The second half of the course involves a hands-on, practical component, which takes place, with the permission of state and local authorities, on the grounds of an abandoned state hospital in Norwich, Connecticut. The practical component first includes an outdoor “range demonstration” – a detailed briefing demonstrating various explosive materials. During the range demonstration, students witness actual detonations of explosive materials in a field at the former Norwich State Hospital. Post-demonstration, the students venture out onto the range to observe and analyze how different explosive materials work and to process the post-blast scenes.
Additionally, at each course, four different explosive devices are actually detonated in different locations inside abandoned buildings on the Norwich State Hospital grounds. Each detonation relates to a hypothetical factual scenario previously created by the instructors, who also worked on developing, creating, and detonating the device used in each scene. The detonations are video-taped. The students—who are divided into four teams—arrive at their particular scene and are gradually given details about what is believed to have happened, in an effort to make the training as close to what they would encounter if they were to respond to a real-world, post-blast scene. The student law enforcement officers must process the scene, collect evidence, and try to determine the source of the blast, the type of explosive materials used, and the design of the device. The AUSAs consult with the teams as they encounter hypothetical legal issues and as they make requests for hypothetical subpoenas, court orders, search warrants and arrest warrants.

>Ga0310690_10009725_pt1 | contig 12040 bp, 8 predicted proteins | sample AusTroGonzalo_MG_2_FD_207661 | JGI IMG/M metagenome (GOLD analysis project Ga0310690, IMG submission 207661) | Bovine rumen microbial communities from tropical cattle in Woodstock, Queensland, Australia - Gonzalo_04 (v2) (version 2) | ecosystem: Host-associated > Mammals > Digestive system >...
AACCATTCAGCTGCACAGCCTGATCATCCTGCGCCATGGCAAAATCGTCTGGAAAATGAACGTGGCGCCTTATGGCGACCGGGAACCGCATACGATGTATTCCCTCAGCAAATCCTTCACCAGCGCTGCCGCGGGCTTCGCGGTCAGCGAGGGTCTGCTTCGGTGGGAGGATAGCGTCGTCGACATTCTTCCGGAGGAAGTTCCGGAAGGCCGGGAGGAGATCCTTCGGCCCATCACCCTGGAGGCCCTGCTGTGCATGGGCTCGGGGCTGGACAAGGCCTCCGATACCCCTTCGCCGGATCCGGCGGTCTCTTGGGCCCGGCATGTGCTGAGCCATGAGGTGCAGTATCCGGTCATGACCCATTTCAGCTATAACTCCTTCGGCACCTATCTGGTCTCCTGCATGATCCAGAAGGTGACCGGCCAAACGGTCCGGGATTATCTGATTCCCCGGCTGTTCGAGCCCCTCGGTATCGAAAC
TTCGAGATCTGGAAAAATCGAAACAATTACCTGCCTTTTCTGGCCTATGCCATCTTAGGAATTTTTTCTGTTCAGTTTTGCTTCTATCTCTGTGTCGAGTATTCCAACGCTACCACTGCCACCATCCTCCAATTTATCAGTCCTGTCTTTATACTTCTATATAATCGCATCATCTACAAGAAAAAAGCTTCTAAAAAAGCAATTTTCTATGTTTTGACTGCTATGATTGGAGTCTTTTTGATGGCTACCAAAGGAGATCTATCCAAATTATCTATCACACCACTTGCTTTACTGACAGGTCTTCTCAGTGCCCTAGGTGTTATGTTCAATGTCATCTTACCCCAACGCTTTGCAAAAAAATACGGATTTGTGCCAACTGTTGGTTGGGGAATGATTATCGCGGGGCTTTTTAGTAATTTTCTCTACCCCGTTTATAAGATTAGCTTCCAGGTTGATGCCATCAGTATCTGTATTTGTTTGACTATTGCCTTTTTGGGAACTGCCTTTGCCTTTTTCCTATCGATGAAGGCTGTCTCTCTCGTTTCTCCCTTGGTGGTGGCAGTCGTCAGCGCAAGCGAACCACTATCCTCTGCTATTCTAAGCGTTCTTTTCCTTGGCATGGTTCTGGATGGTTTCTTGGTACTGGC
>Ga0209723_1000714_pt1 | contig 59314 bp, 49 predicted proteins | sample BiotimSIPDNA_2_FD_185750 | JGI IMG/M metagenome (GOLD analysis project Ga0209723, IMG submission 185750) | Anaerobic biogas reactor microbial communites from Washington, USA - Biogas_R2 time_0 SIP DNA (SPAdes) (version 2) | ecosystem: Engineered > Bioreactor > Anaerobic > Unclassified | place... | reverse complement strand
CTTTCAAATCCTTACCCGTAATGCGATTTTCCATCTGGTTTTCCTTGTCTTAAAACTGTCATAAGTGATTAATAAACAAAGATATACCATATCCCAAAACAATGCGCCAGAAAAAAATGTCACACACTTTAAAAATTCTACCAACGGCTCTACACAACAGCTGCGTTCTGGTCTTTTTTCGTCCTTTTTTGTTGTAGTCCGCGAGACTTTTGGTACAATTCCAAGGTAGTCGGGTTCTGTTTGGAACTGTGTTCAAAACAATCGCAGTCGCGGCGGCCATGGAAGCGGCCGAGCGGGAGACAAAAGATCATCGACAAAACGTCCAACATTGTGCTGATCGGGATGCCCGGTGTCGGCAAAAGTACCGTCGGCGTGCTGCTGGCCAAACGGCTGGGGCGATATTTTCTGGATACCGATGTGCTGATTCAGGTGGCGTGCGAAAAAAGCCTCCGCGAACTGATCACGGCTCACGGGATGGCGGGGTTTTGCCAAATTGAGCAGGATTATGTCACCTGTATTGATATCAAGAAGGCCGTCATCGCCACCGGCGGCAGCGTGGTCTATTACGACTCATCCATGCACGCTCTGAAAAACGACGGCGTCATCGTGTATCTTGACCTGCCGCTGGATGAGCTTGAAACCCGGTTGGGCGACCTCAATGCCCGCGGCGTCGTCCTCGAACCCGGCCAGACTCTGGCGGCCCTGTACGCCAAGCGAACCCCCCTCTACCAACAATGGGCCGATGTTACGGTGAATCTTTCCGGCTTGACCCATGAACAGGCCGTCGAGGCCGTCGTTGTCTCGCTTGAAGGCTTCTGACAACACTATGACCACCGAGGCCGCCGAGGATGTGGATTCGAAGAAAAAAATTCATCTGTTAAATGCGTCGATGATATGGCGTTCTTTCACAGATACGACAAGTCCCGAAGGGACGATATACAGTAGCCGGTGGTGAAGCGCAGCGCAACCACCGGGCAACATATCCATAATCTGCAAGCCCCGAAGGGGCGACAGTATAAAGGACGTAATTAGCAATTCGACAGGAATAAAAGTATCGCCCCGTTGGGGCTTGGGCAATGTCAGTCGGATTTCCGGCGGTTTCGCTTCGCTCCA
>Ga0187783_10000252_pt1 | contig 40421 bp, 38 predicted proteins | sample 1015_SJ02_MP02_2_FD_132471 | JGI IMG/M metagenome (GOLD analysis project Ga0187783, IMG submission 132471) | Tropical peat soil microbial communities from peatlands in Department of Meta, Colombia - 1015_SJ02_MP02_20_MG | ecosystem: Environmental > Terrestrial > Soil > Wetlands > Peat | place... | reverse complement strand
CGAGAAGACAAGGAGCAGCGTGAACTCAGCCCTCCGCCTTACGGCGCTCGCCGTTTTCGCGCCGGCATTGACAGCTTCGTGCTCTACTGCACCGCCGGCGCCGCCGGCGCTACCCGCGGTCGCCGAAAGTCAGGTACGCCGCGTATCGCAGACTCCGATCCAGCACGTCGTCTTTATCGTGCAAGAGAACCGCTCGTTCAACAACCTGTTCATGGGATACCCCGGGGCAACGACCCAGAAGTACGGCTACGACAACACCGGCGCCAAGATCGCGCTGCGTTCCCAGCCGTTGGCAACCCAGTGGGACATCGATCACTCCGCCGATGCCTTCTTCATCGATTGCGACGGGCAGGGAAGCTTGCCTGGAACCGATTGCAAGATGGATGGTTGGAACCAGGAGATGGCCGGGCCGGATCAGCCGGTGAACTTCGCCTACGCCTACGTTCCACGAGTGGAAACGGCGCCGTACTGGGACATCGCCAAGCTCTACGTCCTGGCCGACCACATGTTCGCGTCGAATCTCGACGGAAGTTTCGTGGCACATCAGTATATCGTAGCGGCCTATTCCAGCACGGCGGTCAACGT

At the end of the week long course, each team presents their findings to the class and the instructors. The instructors then offer critiques, confirm or correct each team’s findings, and show a duplicate, inert version of the detonated devices. The students also watch a video of each indoor detonation.
Over the years, students have consisted of veteran law enforcement officials, bomb technicians, and other first responders not only from local, state, and federal law enforcement agencies and bomb squads nationwide, but also from abroad. Many of them have described the experience as the best training they have ever attended.
District of Maryland
One of the Attorney General’s key mandates when he instituted the Anti-Terrorism Advisory Council (ATAC) program (then, the Anti-Terrorism Task Force program) was to ensure that information relating to terrorism was efficiently shared with all necessary entities, public and private. In furtherance of this mandate, the Maryland ATAC, through its Executive Committee, decided in April 2002 to create what has now come to be commonly referred to as a “Fusion Center.” As there was no explicit funding for such an enterprise and there were no guidelines regarding how such an entity would be organized or operated, the Executive Committee formed subcommittees to determine, among other things: (1) what information sharing protocols would be acceptable to agencies providing information to the Center, (2) how the Center would efficiently disseminate such information, and (3) the minimum number of persons necessary to properly staff the Center, which would be operational 24 hours a day, 7 days a week.
After almost a year of planning, the Executive Committee unanimously approved operating protocols for the Center and empowered the ATAC Coordinator to develop a plan to solicit personnel from Maryland’s law enforcement and first responder agencies to staff the Center. At the same time, efforts began to find a suitable location, at no cost, for the Center. Ultimately, these efforts were successful, with the FBI providing the physical space and 30 individuals being detailed to the MCAC, which began continuous operations on November 3, 2003. Today, 27 local, state, and federal agencies provide over 80 employees to the Center, which has been designated to the Secretary of Homeland Security as the state’s fusion center by two successive Governors.